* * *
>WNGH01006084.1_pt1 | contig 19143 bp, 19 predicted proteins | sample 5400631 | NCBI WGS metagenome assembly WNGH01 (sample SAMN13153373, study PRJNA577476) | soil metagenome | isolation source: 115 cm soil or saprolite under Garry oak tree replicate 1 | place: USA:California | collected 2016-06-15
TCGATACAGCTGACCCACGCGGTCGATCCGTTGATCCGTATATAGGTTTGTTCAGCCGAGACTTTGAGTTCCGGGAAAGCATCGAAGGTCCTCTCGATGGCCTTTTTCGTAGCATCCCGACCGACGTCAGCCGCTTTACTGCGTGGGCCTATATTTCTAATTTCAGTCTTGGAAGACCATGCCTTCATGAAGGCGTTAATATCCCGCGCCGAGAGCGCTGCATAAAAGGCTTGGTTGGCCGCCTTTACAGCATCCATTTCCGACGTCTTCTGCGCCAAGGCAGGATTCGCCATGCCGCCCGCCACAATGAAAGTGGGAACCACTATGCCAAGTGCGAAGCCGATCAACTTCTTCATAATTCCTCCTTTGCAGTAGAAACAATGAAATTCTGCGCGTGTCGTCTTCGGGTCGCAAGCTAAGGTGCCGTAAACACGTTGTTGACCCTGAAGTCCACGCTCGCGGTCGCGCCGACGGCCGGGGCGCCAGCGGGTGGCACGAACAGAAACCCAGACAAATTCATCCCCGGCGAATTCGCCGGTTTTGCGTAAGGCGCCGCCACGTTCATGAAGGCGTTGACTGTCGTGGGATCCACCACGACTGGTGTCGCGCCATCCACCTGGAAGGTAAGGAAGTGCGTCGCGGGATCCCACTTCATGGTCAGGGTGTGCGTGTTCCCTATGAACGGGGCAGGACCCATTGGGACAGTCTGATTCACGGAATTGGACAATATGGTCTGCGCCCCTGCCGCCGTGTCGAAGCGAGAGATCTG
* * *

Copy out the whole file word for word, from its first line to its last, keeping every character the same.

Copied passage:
>WNGH01006084.1_pt1 | contig 19143 bp, 19 predicted proteins | sample 5400631 | NCBI WGS metagenome assembly WNGH01 (sample SAMN13153373, study PRJNA577476) | soil metagenome | isolation source: 115 cm soil or saprolite under Garry oak tree replicate 1 | place: USA:California | collected 2016-06-15
TCGATACAGCTGACCCACGCGGTCGATCCGTTGATCCGTATATAGGTTTGTTCAGCCGAGACTTTGAGTTCCGGGAAAGCATCGAAGGTCCTCTCGATGGCCTTTTTCGTAGCATCCCGACCGACGTCAGCCGCTTTACTGCGTGGGCCTATATTTCTAATTTCAGTCTTGGAAGACCATGCCTTCATGAAGGCGTTAATATCCCGCGCCGAGAGCGCTGCATAAAAGGCTTGGTTGGCCGCCTTTACAGCATCCATTTCCGACGTCTTCTGCGCCAAGGCAGGATTCGCCATGCCGCCCGCCACAATGAAAGTGGGAACCACTATGCCAAGTGCGAAGCCGATCAACTTCTTCATAATTCCTCCTTTGCAGTAGAAACAATGAAATTCTGCGCGTGTCGTCTTCGGGTCGCAAGCTAAGGTGCCGTAAACACGTTGTTGACCCTGAAGTCCACGCTCGCGGTCGCGCCGACGGCCGGGGCGCCAGCGGGTGGCACGAACAGAAACCCAGACAAATTCATCCCCGGCGAATTCGCCGGTTTTGCGTAAGGCGCCGCCACGTTCATGAAGGCGTTGACTGTCGTGGGATCCACCACGACTGGTGTCGCGCCATCCACCTGGAAGGTAAGGAAGTGCGTCGCGGGATCCCACTTCATGGTCAGGGTGTGCGTGTTCCCTATGAACGGGGCAGGACCCATTGGGACAGTCTGATTCACGGAATTGGACAATATGGTCTGCGCCCCTGCCGCCGTGTCGAAGCGAGAGATCTG